Ambilight

2 October 2016 15 mins read

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Ambilight, short for "ambient lighting", is originally a lighting system for televisions developed by Philips, however today it is used in reference to all types and brands of ambient lighting in the context where lighting is utilized to complement the light coming from your main display.

Ambilight creates light effects around the television that correspond to the video content, with claimed a more immerse viewing experience can be the result if done right. Ambilight is a lighting system that actively adjusts both brightness and color based upon picture content. Integrated into the television cabinet, Ambilight technology is aimed to enable the viewer to see more picture detail, contrast, and color while eliminating on-screen reflections.

First Iteration

The main part of this Ambilight clone is a string of individually addressable LEDs blocks I found on eBay. Each LED has its own chipset and a single line is used for communication.

Other components were:

  • Arduino Uno
  • Mini breadboard
  • A few breadboard cables
  • 12V DC Power Adapter
  • Double-sided tape

You could implement the logic in many forms. Some of the methods I explored are:

  1. Using an Open CV application to capture the desktop and isolate the border pixels into blocks, then get the RGB value for each block and pass it over to the LEDs behind the corresponding block.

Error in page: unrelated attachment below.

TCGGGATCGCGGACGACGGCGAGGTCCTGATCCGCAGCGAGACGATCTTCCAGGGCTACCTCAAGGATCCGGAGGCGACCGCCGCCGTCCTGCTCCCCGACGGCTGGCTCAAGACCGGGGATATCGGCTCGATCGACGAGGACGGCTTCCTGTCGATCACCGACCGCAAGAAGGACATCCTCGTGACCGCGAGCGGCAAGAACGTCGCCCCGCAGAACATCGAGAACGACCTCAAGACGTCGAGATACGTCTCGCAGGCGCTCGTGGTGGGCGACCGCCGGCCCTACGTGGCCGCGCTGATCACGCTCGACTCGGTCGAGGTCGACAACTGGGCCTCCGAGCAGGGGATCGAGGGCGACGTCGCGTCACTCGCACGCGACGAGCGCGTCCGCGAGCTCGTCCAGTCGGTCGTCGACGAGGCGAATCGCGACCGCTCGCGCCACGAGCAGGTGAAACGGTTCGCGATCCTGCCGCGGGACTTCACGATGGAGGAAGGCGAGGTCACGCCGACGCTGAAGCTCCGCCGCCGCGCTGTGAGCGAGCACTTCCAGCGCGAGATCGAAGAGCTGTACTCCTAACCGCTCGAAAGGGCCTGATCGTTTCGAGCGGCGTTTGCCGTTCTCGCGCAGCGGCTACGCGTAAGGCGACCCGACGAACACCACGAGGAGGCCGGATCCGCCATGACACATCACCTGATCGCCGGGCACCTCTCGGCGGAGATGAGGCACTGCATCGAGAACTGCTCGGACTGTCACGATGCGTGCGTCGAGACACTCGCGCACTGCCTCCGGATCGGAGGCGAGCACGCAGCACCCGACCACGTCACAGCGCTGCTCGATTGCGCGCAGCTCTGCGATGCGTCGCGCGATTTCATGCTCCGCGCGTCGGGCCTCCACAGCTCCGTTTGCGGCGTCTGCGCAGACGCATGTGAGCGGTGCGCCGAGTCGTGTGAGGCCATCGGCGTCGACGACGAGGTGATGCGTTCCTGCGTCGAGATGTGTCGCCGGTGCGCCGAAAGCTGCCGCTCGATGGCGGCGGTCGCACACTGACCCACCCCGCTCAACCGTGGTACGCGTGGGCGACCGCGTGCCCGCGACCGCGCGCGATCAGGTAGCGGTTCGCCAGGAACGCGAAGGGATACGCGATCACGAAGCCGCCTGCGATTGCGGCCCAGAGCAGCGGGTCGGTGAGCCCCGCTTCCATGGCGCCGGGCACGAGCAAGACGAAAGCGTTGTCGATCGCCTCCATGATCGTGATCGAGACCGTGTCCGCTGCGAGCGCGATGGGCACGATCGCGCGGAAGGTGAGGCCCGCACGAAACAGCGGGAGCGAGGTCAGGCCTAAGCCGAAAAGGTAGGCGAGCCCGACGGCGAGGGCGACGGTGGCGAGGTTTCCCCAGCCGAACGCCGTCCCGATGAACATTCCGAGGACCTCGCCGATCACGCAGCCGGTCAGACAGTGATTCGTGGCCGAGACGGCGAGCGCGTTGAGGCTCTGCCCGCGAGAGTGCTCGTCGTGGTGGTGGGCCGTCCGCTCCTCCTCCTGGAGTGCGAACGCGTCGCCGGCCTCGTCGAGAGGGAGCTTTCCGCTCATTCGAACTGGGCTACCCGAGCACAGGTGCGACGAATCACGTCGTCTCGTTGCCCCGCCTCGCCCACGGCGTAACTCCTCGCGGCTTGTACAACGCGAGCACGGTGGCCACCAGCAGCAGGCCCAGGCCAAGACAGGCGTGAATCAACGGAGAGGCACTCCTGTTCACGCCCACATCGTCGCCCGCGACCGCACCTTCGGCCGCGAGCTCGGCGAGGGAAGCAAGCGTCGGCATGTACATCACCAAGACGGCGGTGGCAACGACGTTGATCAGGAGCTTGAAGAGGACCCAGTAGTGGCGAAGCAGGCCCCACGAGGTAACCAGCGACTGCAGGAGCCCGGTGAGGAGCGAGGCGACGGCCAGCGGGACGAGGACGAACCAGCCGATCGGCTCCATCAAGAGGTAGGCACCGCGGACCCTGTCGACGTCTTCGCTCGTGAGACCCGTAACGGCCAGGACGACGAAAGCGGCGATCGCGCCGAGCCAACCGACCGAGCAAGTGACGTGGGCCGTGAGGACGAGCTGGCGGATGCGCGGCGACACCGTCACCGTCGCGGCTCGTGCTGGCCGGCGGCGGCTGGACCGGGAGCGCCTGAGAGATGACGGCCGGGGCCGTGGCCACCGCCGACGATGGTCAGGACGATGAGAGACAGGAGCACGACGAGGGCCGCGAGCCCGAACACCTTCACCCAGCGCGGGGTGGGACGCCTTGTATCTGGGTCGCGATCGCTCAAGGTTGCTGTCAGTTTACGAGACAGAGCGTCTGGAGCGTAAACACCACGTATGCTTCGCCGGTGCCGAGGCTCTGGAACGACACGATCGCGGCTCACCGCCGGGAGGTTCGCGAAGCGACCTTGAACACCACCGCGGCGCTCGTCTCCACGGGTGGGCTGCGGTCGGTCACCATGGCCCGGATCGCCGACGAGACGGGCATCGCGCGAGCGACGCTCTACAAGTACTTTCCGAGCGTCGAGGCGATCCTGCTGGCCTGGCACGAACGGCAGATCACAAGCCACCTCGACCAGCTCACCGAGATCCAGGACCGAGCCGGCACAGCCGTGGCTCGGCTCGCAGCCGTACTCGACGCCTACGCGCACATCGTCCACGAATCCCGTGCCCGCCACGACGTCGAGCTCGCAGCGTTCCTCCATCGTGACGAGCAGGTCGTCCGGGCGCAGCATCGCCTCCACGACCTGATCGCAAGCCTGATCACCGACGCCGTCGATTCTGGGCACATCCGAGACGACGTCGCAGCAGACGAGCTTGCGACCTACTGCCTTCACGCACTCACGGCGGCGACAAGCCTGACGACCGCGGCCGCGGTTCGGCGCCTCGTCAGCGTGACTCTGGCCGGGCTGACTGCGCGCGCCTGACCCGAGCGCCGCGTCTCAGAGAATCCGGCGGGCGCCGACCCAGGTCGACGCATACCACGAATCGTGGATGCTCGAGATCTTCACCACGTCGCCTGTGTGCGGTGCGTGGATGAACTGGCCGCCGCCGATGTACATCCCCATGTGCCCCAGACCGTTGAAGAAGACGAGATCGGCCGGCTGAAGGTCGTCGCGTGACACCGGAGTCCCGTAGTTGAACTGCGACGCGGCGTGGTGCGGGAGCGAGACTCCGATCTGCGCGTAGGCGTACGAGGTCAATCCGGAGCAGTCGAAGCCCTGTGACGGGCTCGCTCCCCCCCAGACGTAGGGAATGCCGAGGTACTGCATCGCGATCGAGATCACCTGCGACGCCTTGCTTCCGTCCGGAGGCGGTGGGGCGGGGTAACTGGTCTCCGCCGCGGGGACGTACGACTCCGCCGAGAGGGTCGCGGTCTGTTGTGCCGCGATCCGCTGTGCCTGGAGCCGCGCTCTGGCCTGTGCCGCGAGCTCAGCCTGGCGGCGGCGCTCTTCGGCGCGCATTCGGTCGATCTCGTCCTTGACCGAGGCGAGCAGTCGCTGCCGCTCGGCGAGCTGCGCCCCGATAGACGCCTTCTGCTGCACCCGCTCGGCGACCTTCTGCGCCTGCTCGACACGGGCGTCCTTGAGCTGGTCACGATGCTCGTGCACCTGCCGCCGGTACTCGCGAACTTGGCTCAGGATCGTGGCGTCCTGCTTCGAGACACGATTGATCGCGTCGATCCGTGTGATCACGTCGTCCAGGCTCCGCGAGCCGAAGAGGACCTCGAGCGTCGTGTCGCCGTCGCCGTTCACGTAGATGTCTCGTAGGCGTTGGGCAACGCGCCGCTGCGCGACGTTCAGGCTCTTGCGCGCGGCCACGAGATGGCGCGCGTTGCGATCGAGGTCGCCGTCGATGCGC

2. Implement similar logic in Matlab.
  3. Use a media solution that has an Ambilight plugin.

I tried these solutions and preferred the media solution plugin as it was less messy to debug. I went with Kodi media player and its plugin which you can find here

Ebay Led Strip

Placing Led blocks along the edges

Finished product.

First Look

Kodi plugin in action

Here is the video sample of the first iteration:

Second Iteration

Taking into account the lessons learned in the first iteration, I improvised the solution using WS2812B LED strips. These looked much cleaner and were able to accommodate a lot more LEDs in a given space. An Arduino nano was used to obtain a compact form factor. The led strip was cut to length and soldered back to get them aligned to the backside of the monitor.

Just a bit of soldering for the corners

Placing the WS2812B LEDs behind the monitor

Here is a video sample from the second iteration:

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